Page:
Represented by the original graffiti gallery in New York City, the Martinez Gallery in Brooklyn, New York, NATO has shown his sculptures, paintings and photos in numerous group shows, as well as most recently exhibiting at the Jeffrey Charles Gallery, London, in a group show called “Bombers,” which included the work of fellow writers JA, SKUF, VEEFER, EARSNOT, and GIZ. “The sculptures I showed in London were old, rusted spray cans left behind at the scene of the crime. I excavated them, brought them home, and gave them new life by tagging them with colorful, raised lettering and mounting the best ones on 7 x 10 foot wood backdrops. Since I collected so many, I tied together in pairs the ones that didn’t get mounted and threw ‘em over wires like I would sneakers when I was a kid. Sometimes I felt more like an archaeologist than a graffiti writer.”


The only American artist chosen for a group show at The MUSAC [spain’s Museo De Arte Contemporáneo], León, NATO’s work will also appear in FILES, a four-page spread in the accompanying catalogue for the exhibition, published in February 2004. In 2002, NATO participated in the international indoor/outdoor visual experience NOVIEMBRE PUBLICO. Curated by Antonio Zaya for the inauguration of Martinez Gallery’s Brooklyn space, the exhibition also included Egyptian sculptor Mona Marzouk, painter and performance artist Charo Oquet, Brazilian artist Fabiana De Barros, and colleagues EARSNOT (New York) and MOSCO (Mexico).


“I decided to participate in Autograf and work with Peter Sutherland because I thought his idea to take portraits of graffiti writers and compile them in a book was innovative. I mean, who else has done that? As far as I know, nobody.”





Born in Manhattan in 1973, NET started noticing graffiti in 1979. “I used to see PRAY up a lot, and I modeled my first tag, RAY, after her,” NET recalls. “I didn’t really start writing until I was nine or ten. It wasn’t like I was hitting the trains or the streets; it was just locally, you know? A toy has got to start somewhere. What really got me into graffiti was seeing people up in A LOT of different places, like the same person would hit on 14th Street and the Long Island Expressway. I had a lot of questions in my head, like who are these people? Why are they doing this? How did they do it? The first tags I used to see around—PRAY, CHISSY, P13, OE TMD, CHRIS 217 and JONONE 156—these are the people inspired me.


“I experimented with a few names prior to settling with the one I have now. I had the names TRIL, TAVE, TGIF, and DECK. I came up with NET in 1987 and have been writing that ever since. The most active I have been is from 1998 to the present, but its not like I’m banging out throw-ups and going bombing on a regular basis. I almost always carry around something to write with though (markers, mops).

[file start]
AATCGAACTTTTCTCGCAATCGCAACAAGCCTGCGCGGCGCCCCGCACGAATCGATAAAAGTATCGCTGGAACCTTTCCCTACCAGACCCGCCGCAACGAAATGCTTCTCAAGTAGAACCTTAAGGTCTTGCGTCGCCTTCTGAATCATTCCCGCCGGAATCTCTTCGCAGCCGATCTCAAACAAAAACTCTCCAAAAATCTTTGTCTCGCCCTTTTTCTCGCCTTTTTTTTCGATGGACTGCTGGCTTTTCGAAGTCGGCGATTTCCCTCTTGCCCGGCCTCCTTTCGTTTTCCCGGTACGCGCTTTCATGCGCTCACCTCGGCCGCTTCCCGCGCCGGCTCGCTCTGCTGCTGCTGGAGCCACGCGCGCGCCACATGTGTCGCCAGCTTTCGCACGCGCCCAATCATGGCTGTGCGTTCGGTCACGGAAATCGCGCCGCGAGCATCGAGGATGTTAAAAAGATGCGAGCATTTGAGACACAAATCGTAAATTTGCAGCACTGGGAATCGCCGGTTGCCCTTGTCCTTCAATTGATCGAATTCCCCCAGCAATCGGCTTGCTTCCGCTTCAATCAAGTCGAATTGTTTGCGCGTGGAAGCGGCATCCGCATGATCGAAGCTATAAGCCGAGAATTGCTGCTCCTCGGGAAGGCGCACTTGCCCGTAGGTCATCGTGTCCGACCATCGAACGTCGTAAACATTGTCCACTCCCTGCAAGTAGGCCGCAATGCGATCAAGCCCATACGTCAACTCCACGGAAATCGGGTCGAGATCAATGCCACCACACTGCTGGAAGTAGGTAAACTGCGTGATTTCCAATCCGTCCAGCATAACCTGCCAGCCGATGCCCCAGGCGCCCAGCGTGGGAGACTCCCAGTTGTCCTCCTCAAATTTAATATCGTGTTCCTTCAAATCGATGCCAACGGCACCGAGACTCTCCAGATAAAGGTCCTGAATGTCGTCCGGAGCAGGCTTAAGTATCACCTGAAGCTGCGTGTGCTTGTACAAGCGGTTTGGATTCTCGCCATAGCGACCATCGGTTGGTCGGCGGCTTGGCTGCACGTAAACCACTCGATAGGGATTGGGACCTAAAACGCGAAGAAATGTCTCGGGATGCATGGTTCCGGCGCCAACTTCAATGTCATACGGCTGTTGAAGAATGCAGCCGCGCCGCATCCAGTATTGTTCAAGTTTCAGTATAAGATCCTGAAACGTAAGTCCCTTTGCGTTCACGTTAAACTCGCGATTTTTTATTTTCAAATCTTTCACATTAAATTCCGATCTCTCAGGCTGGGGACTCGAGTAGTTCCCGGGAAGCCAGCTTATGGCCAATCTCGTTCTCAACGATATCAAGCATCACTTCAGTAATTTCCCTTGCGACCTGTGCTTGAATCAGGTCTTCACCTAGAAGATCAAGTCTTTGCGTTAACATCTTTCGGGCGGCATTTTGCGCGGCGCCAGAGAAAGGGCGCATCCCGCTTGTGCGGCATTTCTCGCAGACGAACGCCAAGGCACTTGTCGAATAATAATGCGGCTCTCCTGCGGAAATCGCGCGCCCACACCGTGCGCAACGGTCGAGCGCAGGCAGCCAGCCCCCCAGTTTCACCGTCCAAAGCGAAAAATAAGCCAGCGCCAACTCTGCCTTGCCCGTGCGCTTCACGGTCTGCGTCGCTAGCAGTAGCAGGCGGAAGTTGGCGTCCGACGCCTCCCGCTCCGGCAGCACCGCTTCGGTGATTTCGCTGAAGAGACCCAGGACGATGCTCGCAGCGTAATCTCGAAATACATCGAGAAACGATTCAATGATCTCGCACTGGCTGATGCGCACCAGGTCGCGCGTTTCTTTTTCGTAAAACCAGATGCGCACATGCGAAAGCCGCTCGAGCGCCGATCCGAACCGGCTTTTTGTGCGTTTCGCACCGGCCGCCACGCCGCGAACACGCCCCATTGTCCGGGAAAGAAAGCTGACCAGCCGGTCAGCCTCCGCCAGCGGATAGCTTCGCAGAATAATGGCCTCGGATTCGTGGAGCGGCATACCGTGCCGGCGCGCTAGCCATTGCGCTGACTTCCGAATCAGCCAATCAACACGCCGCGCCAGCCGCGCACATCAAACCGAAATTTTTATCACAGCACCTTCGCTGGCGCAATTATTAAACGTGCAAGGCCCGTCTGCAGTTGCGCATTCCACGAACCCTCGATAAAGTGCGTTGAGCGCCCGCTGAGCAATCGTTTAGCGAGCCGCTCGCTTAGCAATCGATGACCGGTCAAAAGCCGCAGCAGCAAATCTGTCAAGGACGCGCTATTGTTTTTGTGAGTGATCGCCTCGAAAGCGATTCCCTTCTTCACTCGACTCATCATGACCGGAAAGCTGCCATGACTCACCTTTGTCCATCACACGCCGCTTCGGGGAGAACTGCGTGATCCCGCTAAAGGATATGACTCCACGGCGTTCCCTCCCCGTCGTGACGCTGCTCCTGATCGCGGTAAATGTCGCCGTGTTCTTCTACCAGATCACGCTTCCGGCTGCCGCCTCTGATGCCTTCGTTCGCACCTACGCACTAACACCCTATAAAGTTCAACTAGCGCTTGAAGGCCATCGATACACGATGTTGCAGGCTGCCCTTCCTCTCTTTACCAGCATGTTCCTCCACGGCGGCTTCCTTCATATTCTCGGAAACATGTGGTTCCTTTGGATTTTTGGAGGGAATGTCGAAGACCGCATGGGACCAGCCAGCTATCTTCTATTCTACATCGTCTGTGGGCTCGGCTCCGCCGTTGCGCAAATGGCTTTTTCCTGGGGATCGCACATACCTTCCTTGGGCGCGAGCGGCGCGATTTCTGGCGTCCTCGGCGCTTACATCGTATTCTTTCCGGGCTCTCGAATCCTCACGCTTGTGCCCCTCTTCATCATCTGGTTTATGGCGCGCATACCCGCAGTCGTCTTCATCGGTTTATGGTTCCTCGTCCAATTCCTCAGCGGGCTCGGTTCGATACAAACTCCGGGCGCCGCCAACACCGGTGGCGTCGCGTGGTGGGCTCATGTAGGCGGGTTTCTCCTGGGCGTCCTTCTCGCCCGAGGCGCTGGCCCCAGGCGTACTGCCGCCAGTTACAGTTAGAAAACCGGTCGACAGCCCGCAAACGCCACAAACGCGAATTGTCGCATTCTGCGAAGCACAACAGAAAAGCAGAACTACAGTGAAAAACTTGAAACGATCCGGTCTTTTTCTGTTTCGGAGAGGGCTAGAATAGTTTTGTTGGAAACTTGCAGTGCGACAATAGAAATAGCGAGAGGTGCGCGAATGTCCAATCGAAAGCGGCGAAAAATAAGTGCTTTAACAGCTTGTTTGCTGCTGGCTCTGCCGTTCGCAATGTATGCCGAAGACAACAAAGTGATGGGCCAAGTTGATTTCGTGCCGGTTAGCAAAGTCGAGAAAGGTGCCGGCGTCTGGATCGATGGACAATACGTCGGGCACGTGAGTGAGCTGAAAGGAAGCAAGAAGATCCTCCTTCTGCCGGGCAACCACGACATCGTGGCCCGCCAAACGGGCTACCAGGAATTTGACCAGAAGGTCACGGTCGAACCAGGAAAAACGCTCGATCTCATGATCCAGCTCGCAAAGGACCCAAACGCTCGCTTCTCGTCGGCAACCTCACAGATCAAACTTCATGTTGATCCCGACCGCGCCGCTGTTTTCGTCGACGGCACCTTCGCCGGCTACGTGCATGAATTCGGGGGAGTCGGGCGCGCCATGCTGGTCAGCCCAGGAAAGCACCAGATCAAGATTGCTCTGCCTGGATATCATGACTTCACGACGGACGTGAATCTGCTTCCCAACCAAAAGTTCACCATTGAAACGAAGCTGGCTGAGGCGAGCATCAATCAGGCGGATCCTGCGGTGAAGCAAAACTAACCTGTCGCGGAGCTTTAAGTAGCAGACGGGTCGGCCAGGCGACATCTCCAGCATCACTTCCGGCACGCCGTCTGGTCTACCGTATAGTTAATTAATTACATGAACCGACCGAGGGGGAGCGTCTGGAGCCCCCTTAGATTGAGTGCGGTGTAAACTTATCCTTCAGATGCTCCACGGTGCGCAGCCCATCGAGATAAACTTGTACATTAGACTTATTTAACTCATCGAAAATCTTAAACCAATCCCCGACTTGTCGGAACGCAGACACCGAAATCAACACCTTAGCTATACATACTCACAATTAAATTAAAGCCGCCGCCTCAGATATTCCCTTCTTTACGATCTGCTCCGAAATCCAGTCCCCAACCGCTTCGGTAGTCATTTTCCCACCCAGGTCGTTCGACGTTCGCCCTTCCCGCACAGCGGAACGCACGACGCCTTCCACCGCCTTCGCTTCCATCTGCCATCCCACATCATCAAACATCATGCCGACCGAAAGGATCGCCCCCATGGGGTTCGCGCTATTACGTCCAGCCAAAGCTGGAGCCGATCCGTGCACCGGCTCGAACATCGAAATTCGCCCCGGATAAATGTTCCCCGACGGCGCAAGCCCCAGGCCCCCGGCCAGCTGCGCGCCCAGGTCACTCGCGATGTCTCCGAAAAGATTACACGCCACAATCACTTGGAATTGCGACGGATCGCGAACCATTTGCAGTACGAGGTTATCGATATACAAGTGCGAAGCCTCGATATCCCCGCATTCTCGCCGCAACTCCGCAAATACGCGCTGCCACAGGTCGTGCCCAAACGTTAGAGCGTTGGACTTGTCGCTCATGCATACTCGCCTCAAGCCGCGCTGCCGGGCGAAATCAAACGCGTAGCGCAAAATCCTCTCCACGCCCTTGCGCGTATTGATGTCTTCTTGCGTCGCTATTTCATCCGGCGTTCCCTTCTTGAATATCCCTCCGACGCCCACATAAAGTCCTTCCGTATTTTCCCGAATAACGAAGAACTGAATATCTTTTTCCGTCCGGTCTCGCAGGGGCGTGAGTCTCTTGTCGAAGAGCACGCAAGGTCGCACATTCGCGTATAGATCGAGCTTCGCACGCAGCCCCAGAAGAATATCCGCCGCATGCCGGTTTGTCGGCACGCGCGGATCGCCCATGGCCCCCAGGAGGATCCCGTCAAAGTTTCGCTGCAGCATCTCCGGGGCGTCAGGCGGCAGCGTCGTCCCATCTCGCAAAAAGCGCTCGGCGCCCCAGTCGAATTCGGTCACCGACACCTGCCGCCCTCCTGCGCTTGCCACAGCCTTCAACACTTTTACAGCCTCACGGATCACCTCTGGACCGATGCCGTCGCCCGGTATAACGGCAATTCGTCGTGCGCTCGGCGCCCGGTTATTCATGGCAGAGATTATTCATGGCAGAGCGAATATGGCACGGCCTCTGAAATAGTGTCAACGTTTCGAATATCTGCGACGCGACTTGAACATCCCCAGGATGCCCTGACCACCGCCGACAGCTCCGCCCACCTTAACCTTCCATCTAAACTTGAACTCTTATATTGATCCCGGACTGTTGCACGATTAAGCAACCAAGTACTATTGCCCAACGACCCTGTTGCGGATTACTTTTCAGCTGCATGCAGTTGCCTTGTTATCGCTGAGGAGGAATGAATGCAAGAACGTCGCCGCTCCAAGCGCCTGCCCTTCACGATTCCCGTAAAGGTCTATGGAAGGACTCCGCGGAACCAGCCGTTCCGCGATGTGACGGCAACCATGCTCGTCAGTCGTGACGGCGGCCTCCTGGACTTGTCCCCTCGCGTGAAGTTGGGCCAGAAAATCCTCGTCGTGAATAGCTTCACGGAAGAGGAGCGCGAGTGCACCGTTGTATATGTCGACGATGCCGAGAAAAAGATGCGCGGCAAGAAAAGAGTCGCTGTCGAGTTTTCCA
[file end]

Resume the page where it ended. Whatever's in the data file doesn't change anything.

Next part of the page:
“I really love taking tags and that’s what I’m renowned for in graffiti. I love walking tracks in and around the city—all different rail lines, like points from the north and south coming into and out of the New York City metro area. These spots get a lot of play. They’re high visibility areas. I also love taking tags in the streets but now it’s a little different with the police. It’s a lot harder to cover a lot of ground with the police and security up the ying yang. It sucks to get bagged—I’ve had enough of it.


“I’m painting canvases and delving into other artistic endeavors—as opposed to constantly looking over my shoulder every time I hit up a tag. This is what keeps me in check—artwork other than graffiti. My paintings are character based and I use graffiti punctuation and accents. I try to strictly use materials that writers use (spray paint, paint markers, homemade markers, squeeze bottles, bucket paint, stickers). I am inspired by New York City—through interaction with people from all walks of life in bars, restaurants, in the subway, on the street.”


On his photograph in Autograf, underneath his name, NET wrote, “HEC UFC RIP.” When asked about this, he explained, “I had just met him the night he died. We went bombing in the tunnels and he was struck by a train and killed. It was really strange. We knew each other through mutual friends (KECH REC, CB FTR) and my ex-girlfriend used to work for his wife. HEC UFC, a.k.a. Hector Ramirez, was a very talented artist. He was the senior art director for the graphic design firm AMSTER YARD. He worked on the Stella Artois campaign, and did a few Lugz clothing ads. He also received awards in Belgium for his graphic design work. I was deeply affected by his passing, and I am sure he is smiling down on earth right now. Rest in peace, HEC. Your memory will not be forgotten. You are my primary motivation for wanting to do art of the than graffiti. Rest in peace.”